United we stand

What’s the secret to successfully setting up a European shared service centre? Olaf Schimanski explains

In 2013, Toshiba Europe’s treasury renamed itself ‘Treasury of Toshiba of Europe’. This may seem a small change, but it represented a comprehensive restructuring process that involved moving all of our European treasury functions to a central shared service centre (SSC). Our goal was to combine the treasury expertise within our European companies and establish an innovative competence centre.

Background

Toshiba is one of the world’s leading, and most innovative, companies in electronics and technology. Both the product portfolio and the financial apparatus of our European business are broad in scope – 20 national companies and offices maintain 116 accounts in 14 currencies at 30 banks. Previously, the various subsidiaries in Europe pursued very different approaches to cash management. But when liquidity fell into short supply during the financial crisis, the group decided to push the standardisation of its processes. Toshiba’s Tokyo headquarters ordered the restructuring of treasury activities to achieve greater group-wide transparency.

 Along with treasury, Toshiba Europe’s accounting team was moved to the shared service centre so that the two functions can work closely together 

The group began centralising by its treasury competencies and is now consolidating its cash and liquidity management for its various subsidiaries. This restructuring began in autumn 2013 and is still ongoing. Since October 2013, Toshiba Europe’s treasury has been organised into an SSC. We began by merging the treasury departments of three companies. In the near future, we will be adding another two subsidiaries, and we will have up to 21 European Toshiba companies under the umbrella of this competence centre by 2017. This includes organisations both from different European countries and from different business sectors – for example, Toshiba Tec Germany, which supplies fax and copying machines, and Toshiba Electronics Europe, which is responsible for electronic components.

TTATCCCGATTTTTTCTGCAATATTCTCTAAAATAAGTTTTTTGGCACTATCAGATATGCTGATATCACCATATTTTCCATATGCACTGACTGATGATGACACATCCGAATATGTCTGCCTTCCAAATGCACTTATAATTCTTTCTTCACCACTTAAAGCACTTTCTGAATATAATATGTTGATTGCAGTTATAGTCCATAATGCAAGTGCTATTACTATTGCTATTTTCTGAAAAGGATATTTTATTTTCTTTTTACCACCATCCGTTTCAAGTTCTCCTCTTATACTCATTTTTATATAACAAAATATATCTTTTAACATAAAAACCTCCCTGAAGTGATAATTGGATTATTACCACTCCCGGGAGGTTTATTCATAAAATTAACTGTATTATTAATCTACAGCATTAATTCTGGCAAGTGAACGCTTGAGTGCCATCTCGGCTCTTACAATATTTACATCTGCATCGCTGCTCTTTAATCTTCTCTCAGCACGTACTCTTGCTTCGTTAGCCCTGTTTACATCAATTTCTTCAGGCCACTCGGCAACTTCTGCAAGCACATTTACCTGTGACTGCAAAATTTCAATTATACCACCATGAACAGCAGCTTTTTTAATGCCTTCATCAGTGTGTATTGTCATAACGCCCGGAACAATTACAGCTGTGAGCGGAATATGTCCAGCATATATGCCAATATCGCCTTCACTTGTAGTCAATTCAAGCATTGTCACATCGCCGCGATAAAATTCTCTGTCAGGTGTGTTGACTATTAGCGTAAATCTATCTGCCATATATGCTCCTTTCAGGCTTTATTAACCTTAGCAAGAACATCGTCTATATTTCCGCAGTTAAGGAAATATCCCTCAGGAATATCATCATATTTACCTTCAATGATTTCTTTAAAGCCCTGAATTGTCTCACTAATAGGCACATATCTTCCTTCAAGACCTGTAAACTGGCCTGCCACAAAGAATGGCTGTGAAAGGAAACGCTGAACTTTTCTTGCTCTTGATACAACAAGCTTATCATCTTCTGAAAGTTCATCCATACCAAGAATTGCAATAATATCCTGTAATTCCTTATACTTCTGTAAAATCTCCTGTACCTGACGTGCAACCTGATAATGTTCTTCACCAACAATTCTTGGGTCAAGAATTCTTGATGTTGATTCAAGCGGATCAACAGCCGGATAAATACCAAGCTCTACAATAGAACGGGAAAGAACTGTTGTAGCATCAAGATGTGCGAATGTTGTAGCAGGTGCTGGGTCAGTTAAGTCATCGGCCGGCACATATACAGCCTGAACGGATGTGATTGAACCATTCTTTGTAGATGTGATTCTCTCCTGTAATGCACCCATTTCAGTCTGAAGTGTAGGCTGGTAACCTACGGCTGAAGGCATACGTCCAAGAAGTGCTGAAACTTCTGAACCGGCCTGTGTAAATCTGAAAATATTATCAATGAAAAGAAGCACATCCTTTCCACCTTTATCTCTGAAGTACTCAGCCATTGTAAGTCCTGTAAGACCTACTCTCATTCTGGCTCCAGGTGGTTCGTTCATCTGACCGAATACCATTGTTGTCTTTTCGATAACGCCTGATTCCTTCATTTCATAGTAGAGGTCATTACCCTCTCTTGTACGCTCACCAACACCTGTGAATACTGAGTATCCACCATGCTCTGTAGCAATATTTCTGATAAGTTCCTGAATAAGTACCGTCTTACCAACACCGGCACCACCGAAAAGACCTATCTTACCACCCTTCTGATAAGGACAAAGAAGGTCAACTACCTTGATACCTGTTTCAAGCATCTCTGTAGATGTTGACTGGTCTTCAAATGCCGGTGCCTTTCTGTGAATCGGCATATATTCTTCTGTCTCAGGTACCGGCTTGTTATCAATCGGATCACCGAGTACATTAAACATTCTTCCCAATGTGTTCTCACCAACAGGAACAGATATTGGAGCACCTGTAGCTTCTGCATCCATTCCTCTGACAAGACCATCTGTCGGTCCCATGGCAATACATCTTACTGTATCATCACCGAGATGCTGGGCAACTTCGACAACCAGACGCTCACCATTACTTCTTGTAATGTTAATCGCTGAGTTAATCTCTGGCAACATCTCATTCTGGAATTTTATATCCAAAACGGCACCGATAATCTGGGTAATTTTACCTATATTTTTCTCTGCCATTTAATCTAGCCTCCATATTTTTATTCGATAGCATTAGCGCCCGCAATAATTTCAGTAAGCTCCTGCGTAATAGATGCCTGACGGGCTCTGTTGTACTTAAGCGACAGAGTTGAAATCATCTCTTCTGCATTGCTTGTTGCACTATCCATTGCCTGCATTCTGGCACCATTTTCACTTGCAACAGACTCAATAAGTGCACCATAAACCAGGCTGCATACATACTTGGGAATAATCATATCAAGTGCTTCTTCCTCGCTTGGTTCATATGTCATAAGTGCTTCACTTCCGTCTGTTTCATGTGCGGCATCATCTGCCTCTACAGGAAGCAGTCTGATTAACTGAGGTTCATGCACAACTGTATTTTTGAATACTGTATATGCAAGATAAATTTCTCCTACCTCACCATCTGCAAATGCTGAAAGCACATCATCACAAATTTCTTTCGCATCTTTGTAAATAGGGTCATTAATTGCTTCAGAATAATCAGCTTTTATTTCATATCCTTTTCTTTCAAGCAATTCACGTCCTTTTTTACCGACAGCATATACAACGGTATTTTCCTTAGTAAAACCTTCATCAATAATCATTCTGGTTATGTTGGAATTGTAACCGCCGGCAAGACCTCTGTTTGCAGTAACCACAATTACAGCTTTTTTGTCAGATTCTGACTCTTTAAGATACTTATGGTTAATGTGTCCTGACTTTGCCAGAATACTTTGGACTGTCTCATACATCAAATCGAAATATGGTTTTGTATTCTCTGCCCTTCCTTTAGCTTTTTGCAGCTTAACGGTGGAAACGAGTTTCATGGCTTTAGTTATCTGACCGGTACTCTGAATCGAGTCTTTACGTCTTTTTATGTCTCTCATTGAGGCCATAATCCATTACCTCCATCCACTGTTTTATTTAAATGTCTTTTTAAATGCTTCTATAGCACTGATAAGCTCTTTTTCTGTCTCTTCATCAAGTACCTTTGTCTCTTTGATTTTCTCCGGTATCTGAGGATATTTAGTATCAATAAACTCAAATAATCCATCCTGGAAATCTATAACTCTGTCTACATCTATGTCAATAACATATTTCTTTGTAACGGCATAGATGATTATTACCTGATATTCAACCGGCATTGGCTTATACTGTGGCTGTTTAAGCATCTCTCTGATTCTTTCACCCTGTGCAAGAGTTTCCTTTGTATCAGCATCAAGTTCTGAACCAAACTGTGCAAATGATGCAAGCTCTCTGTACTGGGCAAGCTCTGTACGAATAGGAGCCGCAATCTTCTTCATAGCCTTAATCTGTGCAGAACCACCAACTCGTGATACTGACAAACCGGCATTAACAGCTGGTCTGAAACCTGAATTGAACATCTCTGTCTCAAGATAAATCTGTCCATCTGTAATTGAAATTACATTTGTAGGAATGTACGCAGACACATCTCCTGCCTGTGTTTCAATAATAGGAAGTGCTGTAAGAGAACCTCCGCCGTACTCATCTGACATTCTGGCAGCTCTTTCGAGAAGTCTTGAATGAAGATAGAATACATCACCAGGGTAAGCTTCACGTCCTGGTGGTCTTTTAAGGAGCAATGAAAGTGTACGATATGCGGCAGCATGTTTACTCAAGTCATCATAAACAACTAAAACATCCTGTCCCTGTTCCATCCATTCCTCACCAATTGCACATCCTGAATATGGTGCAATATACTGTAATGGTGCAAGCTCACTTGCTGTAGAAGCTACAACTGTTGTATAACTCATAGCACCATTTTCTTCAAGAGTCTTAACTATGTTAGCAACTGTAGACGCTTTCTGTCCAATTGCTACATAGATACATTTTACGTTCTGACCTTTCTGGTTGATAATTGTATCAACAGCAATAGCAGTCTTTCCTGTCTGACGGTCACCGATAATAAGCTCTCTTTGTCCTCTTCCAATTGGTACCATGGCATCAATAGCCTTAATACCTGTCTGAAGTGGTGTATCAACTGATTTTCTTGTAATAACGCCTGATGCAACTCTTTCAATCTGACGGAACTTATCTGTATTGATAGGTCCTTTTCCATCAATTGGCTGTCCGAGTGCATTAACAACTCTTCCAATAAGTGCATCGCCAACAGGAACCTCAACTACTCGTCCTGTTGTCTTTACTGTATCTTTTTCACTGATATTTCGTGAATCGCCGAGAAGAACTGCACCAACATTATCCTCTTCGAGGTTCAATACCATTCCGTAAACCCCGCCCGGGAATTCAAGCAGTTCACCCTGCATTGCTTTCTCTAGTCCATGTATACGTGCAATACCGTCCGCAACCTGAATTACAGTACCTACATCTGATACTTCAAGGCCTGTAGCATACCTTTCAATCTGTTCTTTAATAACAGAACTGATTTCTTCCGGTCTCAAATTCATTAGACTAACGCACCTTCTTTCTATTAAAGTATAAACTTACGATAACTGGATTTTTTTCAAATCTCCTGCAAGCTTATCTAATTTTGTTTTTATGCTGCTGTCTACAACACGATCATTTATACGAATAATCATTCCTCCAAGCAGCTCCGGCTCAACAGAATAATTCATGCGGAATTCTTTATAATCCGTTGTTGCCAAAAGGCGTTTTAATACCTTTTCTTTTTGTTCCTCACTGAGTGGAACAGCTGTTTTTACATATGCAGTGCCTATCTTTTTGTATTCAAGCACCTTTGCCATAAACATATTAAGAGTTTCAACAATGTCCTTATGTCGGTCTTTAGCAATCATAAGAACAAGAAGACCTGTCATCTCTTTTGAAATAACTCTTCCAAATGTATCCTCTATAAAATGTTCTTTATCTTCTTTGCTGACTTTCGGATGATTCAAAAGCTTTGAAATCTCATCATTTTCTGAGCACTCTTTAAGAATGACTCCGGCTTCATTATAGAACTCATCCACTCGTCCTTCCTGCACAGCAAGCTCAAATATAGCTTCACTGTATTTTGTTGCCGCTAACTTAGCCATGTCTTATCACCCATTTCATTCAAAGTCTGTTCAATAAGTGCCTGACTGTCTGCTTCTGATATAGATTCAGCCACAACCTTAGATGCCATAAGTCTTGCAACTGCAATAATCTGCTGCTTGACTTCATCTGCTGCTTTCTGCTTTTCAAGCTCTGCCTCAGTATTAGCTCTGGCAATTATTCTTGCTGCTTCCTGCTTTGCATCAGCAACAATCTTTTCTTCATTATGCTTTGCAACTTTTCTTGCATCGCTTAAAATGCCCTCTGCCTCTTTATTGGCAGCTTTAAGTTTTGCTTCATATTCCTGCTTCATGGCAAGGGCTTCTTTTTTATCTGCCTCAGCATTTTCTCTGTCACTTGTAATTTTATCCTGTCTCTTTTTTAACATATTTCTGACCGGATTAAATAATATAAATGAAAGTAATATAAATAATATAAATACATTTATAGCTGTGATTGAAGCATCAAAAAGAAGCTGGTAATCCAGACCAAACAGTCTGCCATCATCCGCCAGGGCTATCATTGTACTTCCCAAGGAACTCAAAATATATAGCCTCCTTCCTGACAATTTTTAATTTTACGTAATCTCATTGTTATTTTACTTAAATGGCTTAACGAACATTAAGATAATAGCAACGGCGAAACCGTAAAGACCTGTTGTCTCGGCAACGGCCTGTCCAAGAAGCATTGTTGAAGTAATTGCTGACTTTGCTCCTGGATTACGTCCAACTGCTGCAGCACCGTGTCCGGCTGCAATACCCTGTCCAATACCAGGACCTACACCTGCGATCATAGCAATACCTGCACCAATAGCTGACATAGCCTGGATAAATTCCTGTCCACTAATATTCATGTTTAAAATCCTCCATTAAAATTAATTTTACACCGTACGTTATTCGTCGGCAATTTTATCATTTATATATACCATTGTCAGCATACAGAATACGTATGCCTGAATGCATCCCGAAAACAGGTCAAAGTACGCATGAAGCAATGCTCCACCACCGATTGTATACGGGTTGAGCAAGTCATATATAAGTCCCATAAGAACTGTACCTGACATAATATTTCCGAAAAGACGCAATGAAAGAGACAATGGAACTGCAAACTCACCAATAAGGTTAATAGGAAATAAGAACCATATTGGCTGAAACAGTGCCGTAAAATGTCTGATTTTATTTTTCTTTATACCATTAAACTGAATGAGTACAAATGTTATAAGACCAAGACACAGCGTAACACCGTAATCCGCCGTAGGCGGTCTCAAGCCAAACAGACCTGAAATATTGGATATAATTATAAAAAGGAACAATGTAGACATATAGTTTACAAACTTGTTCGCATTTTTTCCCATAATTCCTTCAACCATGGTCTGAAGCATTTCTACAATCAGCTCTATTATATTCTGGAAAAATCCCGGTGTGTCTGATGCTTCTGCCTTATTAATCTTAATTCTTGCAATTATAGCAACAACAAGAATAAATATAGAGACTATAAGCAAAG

Along with treasury, Toshiba Europe’s accounting team was moved to the shared service centre so that the two functions can work closely together. At Toshiba, treasury has become at least as important as accounting and controlling for the obvious reason – a company without liquidity faces a serious problem, possibly even worse than a loss for the financial year. Therefore, I view cash forecasting as one of the most essential tasks that treasury performs.

Challenges

The biggest challenge with bringing together the individually organised treasury departments into the SSC was merging the various existing cash management processes and procedures. The subsidiaries had been using different enterprise resource planning and treasury management systems (TMSs) with varying levels of support for cash management. Some organisations did not even have a specialised system. Moreover, the underlying processes were fundamentally different in each subsidiary, so we had to begin by finding a common standard. This was made harder by the fact that most of the treasury organisations that were being merged into the SSC did not have process descriptions, and there are few treasury manuals or guidelines.

To manage cash and plan liquidity efficiently in the SSC at European level, it is necessary to have a good TMS on which to map all the processes. We use a TMS by Bellin, which I am very happy with and it works well in the service centre. Since the individual companies remain the owners of their bank accounts, it is important that we can maintain an overview of the accounts and manage the corresponding rights.

We are happy that we made a decision to choose our TMS at the beginning of the restructuring process because it provides additional stability and structure. Once you have established well-designed processes in cash management and payments, you do not want to start all over again.